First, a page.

The herd includes several pairs of bison cows and their babies, some yearling heifers, and some pregnant females who are expected to give birth this coming spring.
Since Sept. 25, an 11-member herd of genetically rare American bison have been roaming Minnesota’s Minneopa State Park, just south of Minneapolis.
That number may seem small, but every bison counts on a continent where as many as 60 million of the iconic North American animals were hunted to the brink of extinction. Their numbers dwindled down to about 1,000 animals by the late 19th century, according to a statement by the Minnesota Department of Natural Resources.
What makes these bison unique is the fact that they share few if any genes with cattle. Due to cross-breeding with cattle, most of the remaining bison in the United States are smaller than the aboriginal population of bison, which are the largest land animals on the North American continent.
The Minneopa herd was drawn from the Minnesota Conservation Bison Herd of about 90 genetically unique animals. The goal is to expand the state’s conservation herd to about 500 members.
The herd includes several pairs of bison cows and their babies, some yearling heifers, and some pregnant females who are expected to give birth this coming spring. Eventually the herd will grow to 30-40 bison.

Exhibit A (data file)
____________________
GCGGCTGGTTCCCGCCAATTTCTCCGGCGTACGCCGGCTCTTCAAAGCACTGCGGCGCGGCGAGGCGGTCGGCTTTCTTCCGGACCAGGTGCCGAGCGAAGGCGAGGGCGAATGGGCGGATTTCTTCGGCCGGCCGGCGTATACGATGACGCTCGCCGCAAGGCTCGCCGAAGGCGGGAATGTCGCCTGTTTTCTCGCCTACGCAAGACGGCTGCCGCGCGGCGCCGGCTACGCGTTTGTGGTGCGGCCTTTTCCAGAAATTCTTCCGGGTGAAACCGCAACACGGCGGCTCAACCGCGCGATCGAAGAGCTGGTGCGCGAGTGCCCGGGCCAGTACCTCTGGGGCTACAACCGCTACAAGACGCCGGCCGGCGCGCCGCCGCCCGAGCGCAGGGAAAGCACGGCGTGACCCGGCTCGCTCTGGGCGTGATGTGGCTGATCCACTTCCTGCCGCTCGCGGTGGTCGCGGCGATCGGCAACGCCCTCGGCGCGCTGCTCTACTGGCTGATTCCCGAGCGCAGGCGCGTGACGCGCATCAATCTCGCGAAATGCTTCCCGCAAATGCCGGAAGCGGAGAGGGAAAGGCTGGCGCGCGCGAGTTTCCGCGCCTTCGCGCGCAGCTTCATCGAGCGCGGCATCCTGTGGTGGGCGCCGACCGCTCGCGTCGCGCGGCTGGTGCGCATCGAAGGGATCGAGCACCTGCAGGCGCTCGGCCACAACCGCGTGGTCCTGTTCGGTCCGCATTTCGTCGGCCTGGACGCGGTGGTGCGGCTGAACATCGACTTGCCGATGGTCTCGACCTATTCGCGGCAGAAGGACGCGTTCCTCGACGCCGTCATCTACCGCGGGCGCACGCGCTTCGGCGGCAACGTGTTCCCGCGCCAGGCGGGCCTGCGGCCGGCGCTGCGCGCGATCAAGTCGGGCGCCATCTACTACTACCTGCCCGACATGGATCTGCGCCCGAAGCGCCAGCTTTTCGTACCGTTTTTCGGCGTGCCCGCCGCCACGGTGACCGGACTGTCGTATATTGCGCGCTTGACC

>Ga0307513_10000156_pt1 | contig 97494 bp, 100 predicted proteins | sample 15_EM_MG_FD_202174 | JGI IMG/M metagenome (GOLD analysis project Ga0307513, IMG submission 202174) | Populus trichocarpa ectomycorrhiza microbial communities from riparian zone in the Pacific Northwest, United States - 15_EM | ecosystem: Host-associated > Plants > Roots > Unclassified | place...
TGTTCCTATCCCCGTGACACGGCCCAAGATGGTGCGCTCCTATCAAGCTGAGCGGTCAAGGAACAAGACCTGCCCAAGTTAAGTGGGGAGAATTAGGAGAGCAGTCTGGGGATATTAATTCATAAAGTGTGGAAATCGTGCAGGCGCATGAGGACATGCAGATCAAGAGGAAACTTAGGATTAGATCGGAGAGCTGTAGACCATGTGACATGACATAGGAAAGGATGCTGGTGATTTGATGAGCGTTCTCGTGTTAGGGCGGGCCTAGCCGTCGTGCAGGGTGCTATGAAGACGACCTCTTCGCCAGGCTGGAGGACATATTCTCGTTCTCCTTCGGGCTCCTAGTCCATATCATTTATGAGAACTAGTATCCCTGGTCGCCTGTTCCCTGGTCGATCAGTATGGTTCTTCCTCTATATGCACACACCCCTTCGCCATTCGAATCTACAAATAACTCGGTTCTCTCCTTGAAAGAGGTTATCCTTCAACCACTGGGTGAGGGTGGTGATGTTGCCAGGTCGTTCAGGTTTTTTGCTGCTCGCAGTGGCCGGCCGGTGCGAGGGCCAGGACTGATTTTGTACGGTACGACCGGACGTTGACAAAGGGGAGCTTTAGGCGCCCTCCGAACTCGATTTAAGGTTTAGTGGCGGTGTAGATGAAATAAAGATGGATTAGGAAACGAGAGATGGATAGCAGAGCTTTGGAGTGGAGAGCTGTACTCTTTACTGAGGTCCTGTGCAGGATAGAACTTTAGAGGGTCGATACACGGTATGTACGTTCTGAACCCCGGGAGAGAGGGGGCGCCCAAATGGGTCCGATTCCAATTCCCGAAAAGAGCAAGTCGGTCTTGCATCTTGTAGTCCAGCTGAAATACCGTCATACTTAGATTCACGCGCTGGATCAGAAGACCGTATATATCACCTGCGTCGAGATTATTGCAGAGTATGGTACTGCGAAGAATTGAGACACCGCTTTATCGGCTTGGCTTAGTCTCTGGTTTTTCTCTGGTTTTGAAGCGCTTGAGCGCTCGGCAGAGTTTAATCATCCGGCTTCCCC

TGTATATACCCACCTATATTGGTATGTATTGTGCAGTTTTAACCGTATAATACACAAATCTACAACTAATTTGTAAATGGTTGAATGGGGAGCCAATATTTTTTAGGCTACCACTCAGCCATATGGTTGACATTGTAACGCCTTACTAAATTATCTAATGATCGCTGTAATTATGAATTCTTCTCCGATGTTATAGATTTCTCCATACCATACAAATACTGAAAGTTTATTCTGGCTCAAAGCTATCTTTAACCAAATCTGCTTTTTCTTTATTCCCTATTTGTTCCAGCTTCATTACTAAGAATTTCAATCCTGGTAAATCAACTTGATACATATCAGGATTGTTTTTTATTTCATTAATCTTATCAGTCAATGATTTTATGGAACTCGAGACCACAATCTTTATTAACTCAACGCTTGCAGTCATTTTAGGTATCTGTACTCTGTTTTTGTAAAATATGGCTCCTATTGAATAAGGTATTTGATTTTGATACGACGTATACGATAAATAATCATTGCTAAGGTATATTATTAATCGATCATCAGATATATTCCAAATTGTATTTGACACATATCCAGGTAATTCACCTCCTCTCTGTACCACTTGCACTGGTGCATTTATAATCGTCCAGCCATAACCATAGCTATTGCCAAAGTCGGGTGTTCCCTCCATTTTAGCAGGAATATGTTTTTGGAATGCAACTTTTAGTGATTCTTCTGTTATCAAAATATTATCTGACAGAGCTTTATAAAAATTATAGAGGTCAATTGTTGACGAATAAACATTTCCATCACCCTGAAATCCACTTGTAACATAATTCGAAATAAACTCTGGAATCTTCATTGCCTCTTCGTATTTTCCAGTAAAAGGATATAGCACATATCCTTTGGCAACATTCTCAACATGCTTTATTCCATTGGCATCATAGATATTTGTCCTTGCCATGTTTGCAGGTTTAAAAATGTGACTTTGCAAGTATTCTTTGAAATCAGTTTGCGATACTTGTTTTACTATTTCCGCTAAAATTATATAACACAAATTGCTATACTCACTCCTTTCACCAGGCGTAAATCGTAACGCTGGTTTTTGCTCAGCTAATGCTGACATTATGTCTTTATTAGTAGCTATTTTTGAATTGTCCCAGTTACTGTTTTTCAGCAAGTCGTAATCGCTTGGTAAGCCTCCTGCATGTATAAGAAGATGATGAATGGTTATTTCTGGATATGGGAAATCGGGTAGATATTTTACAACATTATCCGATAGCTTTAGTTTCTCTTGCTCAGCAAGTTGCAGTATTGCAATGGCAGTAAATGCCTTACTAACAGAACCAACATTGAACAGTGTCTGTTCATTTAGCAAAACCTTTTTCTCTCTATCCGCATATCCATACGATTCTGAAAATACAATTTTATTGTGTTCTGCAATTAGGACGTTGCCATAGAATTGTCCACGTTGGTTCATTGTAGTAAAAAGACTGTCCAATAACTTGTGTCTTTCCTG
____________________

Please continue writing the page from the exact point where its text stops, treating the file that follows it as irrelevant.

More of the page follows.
“We are excited about our bison conservation partnership with the DNR,” Minnesota Zoo Director of Animal Collections Tony Fisher said in a statement. “The Minnesota Zoo works on animal conservation projects around the world and we are proud to now be helping a rare species right here in Minnesota.”
The zoo has been working with the natural resources agency on expanding the state’s bison population since 2012.
All but 20,000 of the half-million North American bison alive today share some genes with cattle, the zoo said in its announcement of the herd’s Friday release into Minneopa State Park, near Mankato, Minn., about 85 miles southwest of Minneapolis.
Officials chose the park because It has enough prairie grass to feed a growing herd, a 200,000-strong pool of possible human visitors within a 50-mile radius, and many educational institutions in the vicinity that could team up as research partners with the DNR and the zoo.
People who want a close-up look at the animals can drive through the range on a hard-surfaced road, probably starting in mid-October, according to a DNR statement.